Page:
While the SEC’s adoption of cybersecurity disclosure requirements last month was a long time in the making, that actual adoption of the rules and the relatively short compliance deadlines seems to have prompted some level of panic at public companies. Based on how the final rules came out, I hope to offer some reassuring words that your path to compliance with these requirements can build on your pre-existing efforts rather than recreating the wheel. To that end, I ask and answer some of the questions that have been emerging about the new rules. Please read them and take a few deep breaths.
Do I need to create new disclosure controls for Item 1.05 of Form 8-K?
Companies will be required to disclose, within four business days after determining that an incident is material pursuant to new Item 1.05 of Form 8-K (subject to limited exceptions), any cybersecurity incident that a company experiences that is determined to be material, describing the material aspects of its: (i) nature, scope, and timing; and (ii) the impact or reasonably likely impact of the incident on the company, including on the company’s financial condition and results of operations.
The disclosure controls necessary to escalate cybersecurity incidents and evaluate whether they are material and must be disclosed should already be in place at public companies. The SEC’s 2018 interpretive release strongly encouraged the filing of a Form 8-K when a cybersecurity incident is determined to be material, and subsequent SEC enforcement cases focused on the timing of current disclosure about cybersecurity incidents and the disclosure controls that were in place to facilitate that disclosure. As a result of these developments, companies have implemented procedures to identify cybersecurity incidents, escalate them to management, and have management evaluate the materiality of those incidents to determine whether they must be disclosed. Item 1.05 of Form 8-K now formalizes the Form 8-K filing requirements and assigns a four-business-day deadline to the disclosure obligation.
For foreign private issuers, not much has changed in terms of the current disclosure framework. The SEC did amend General Instruction B of Form 6-K to reference material cybersecurity incidents in the list items that may trigger a current report on Form 6-K. The SEC notes in the adopting release that, “for a cybersecurity incident to trigger a disclosure obligation on Form 6-K, the registrant must determine that the incident is material, in addition to meeting the other criteria for required submission of the Form.”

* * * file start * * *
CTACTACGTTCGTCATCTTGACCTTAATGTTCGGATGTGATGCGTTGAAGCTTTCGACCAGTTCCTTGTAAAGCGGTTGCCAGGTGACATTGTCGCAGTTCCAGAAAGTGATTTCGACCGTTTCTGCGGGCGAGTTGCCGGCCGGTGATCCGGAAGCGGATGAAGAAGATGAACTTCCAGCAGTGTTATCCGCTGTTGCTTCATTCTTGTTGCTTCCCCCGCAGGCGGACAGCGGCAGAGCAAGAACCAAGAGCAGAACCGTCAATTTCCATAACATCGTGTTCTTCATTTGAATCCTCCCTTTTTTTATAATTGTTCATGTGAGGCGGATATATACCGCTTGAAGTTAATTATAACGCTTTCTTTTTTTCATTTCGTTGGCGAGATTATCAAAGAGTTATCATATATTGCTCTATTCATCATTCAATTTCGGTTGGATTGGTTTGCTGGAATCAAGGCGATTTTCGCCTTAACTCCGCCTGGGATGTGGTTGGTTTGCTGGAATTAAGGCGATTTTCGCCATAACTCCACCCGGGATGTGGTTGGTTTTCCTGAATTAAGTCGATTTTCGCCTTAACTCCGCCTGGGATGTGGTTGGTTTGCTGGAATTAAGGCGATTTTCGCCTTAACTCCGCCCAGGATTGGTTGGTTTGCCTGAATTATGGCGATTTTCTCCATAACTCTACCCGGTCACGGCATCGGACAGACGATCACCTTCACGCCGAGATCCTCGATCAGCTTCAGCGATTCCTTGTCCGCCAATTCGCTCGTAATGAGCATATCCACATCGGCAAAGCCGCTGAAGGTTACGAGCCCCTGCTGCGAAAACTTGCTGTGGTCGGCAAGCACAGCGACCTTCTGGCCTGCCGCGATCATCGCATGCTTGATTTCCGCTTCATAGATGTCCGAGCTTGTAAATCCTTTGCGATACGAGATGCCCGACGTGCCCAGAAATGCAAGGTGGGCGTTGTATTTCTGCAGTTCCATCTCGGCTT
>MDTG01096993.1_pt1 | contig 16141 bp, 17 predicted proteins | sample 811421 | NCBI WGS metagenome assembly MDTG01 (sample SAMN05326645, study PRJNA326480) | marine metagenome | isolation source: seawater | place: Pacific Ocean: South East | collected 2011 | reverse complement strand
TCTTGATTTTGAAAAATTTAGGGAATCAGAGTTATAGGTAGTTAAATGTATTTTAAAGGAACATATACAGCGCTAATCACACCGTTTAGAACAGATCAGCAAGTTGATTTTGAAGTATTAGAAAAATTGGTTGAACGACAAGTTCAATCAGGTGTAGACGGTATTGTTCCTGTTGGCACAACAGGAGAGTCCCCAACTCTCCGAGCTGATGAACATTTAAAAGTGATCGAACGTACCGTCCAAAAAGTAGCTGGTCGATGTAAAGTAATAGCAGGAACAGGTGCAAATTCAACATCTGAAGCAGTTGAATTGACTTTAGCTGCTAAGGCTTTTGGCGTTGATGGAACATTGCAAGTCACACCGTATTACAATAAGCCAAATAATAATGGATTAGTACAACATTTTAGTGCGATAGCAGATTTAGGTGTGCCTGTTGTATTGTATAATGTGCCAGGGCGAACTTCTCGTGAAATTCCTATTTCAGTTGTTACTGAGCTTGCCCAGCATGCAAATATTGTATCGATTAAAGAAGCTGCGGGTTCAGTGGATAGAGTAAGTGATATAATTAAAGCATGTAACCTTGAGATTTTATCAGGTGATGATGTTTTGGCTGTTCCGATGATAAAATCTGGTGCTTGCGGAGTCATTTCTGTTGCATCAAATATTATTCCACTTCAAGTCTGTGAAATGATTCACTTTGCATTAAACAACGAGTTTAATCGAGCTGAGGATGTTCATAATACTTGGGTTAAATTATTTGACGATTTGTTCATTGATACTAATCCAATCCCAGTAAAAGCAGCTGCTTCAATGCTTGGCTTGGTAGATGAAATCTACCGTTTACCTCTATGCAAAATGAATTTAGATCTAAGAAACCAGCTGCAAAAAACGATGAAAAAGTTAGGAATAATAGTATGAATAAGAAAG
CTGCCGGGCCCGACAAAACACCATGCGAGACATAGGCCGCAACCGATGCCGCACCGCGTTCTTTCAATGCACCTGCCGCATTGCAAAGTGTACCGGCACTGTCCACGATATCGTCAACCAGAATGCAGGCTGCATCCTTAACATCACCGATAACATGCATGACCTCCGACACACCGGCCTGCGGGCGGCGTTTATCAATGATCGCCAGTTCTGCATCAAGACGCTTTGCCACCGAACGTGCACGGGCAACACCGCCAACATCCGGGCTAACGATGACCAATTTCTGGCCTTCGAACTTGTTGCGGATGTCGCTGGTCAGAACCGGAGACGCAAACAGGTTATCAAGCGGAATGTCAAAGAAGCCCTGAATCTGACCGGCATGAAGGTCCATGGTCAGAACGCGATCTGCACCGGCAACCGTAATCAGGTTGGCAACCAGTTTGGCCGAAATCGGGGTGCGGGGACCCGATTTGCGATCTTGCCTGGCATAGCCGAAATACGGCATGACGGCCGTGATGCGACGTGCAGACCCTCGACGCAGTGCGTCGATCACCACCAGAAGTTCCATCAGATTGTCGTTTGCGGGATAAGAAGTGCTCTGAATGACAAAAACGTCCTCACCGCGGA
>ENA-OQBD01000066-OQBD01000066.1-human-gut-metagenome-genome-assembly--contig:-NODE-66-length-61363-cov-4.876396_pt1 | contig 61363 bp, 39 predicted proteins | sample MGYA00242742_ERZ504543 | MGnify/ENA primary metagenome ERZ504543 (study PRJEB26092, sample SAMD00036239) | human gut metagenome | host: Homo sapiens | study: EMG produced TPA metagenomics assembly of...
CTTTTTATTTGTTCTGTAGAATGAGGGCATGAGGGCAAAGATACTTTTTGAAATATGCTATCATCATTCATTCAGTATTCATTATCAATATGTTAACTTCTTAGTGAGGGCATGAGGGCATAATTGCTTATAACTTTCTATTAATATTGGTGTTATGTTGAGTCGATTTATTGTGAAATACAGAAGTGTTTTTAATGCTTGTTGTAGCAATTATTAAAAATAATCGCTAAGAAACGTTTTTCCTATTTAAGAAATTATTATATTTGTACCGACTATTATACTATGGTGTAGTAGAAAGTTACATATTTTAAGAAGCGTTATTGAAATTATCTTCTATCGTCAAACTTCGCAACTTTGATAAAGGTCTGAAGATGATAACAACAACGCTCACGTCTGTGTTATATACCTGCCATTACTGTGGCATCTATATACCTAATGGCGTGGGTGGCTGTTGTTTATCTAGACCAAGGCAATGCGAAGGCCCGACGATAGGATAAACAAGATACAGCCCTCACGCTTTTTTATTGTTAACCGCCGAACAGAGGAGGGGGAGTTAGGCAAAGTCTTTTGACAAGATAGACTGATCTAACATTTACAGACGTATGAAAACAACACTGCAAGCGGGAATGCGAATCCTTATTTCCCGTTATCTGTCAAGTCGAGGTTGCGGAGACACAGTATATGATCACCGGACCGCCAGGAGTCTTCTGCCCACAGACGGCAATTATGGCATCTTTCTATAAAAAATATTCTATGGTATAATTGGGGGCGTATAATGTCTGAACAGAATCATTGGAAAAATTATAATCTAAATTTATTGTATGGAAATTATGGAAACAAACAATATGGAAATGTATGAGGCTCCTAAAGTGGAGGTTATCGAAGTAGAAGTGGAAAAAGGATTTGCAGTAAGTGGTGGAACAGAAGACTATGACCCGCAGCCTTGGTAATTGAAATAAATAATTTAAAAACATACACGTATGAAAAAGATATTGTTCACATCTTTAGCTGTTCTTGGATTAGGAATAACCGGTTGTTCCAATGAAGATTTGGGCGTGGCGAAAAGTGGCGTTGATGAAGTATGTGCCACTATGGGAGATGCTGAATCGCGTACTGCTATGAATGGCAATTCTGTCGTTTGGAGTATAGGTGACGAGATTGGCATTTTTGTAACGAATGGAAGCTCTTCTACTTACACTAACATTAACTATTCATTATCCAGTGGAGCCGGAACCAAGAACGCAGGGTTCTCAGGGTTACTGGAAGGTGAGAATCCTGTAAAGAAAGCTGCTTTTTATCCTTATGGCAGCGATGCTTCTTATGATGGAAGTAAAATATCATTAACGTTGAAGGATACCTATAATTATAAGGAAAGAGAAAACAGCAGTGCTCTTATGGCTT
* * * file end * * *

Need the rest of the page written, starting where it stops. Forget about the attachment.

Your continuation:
The new disclosure obligation may require some fine tuning to pre-existing disclosure controls and procedures to reflect the disclosures that must be provided in response to the new Form 8-K item, as well as the process for tracking whether the Item 1.05 Form 8-K must be amended to reflect information that is not determined or is unavailable at the time of the required initial filing. Further, companies will need to assess whether the controls will facilitate a Form 8-K filing within four business days of determining that the incident is material.
Spoiler alert: In the vast majority of cybersecurity incidents that I deal with in my practice, it is ultimately concluded that the cybersecurity incident is not material under established standards for evaluating materiality. As a result, I do not expect to see a flood of Item 1.05 Form 8-Ks streaming into the SEC after the December 18, 2023 compliance date.
Should my approach to determining whether a cybersecurity incident is material change?
The approach to materiality is the same as it has always been. The SEC did not adopt any bright lines to be applied in determining whether an incident is material and therefore must be disclosed under new Item 1.05 of Form 8-K, leaving it to us to apply established standards of materiality. Consistent with past pronouncements, the Commission has indicated that the materiality standard that companies should apply in evaluating whether a Form 8-K would be triggered under Item 1.05 would be consistent with the caselaw standards that we are familiar applying in this context.